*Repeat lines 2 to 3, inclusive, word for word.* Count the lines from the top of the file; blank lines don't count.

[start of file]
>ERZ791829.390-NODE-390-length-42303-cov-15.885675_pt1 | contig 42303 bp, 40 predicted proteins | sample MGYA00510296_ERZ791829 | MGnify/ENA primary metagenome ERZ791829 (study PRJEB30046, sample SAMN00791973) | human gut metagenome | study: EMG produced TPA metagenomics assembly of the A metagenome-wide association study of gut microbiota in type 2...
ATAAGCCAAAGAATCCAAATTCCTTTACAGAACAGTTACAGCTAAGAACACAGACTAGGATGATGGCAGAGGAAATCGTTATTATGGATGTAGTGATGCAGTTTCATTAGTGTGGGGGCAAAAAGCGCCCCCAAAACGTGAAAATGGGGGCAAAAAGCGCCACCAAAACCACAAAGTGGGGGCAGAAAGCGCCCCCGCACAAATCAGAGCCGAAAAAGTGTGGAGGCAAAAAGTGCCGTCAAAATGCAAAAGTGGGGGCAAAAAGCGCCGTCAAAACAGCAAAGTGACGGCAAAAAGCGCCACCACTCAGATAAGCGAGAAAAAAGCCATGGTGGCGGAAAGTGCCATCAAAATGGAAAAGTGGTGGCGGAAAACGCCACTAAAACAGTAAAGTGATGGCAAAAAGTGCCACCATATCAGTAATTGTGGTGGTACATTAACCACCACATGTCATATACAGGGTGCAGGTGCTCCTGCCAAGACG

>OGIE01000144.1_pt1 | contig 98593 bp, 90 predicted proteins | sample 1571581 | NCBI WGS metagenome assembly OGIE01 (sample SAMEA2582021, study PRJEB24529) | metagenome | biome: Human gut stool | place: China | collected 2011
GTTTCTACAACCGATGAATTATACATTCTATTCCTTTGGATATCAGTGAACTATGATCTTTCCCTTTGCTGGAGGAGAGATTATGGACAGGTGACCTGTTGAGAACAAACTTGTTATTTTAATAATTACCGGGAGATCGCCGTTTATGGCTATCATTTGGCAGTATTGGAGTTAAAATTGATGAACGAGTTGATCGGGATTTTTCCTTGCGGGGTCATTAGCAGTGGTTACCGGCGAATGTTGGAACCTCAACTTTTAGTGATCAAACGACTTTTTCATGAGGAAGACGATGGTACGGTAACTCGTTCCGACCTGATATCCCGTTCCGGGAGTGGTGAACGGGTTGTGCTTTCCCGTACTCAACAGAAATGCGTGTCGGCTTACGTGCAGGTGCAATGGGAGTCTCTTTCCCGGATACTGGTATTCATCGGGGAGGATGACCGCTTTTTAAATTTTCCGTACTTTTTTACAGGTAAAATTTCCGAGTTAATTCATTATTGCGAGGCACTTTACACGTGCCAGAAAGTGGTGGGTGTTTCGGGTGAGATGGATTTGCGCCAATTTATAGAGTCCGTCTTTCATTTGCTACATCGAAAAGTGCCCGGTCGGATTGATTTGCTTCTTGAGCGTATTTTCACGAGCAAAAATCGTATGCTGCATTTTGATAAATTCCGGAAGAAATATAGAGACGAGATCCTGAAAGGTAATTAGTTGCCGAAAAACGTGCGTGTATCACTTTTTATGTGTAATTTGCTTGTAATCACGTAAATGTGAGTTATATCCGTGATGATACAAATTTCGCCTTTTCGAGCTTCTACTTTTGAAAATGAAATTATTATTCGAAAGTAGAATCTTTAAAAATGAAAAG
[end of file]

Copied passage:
ATAAGCCAAAGAATCCAAATTCCTTTACAGAACAGTTACAGCTAAGAACACAGACTAGGATGATGGCAGAGGAAATCGTTATTATGGATGTAGTGATGCAGTTTCATTAGTGTGGGGGCAAAAAGCGCCCCCAAAACGTGAAAATGGGGGCAAAAAGCGCCACCAAAACCACAAAGTGGGGGCAGAAAGCGCCCCCGCACAAATCAGAGCCGAAAAAGTGTGGAGGCAAAAAGTGCCGTCAAAATGCAAAAGTGGGGGCAAAAAGCGCCGTCAAAACAGCAAAGTGACGGCAAAAAGCGCCACCACTCAGATAAGCGAGAAAAAAGCCATGGTGGCGGAAAGTGCCATCAAAATGGAAAAGTGGTGGCGGAAAACGCCACTAAAACAGTAAAGTGATGGCAAAAAGTGCCACCATATCAGTAATTGTGGTGGTACATTAACCACCACATGTCATATACAGGGTGCAGGTGCTCCTGCCAAGACG

>OGIE01000144.1_pt1 | contig 98593 bp, 90 predicted proteins | sample 1571581 | NCBI WGS metagenome assembly OGIE01 (sample SAMEA2582021, study PRJEB24529) | metagenome | biome: Human gut stool | place: China | collected 2011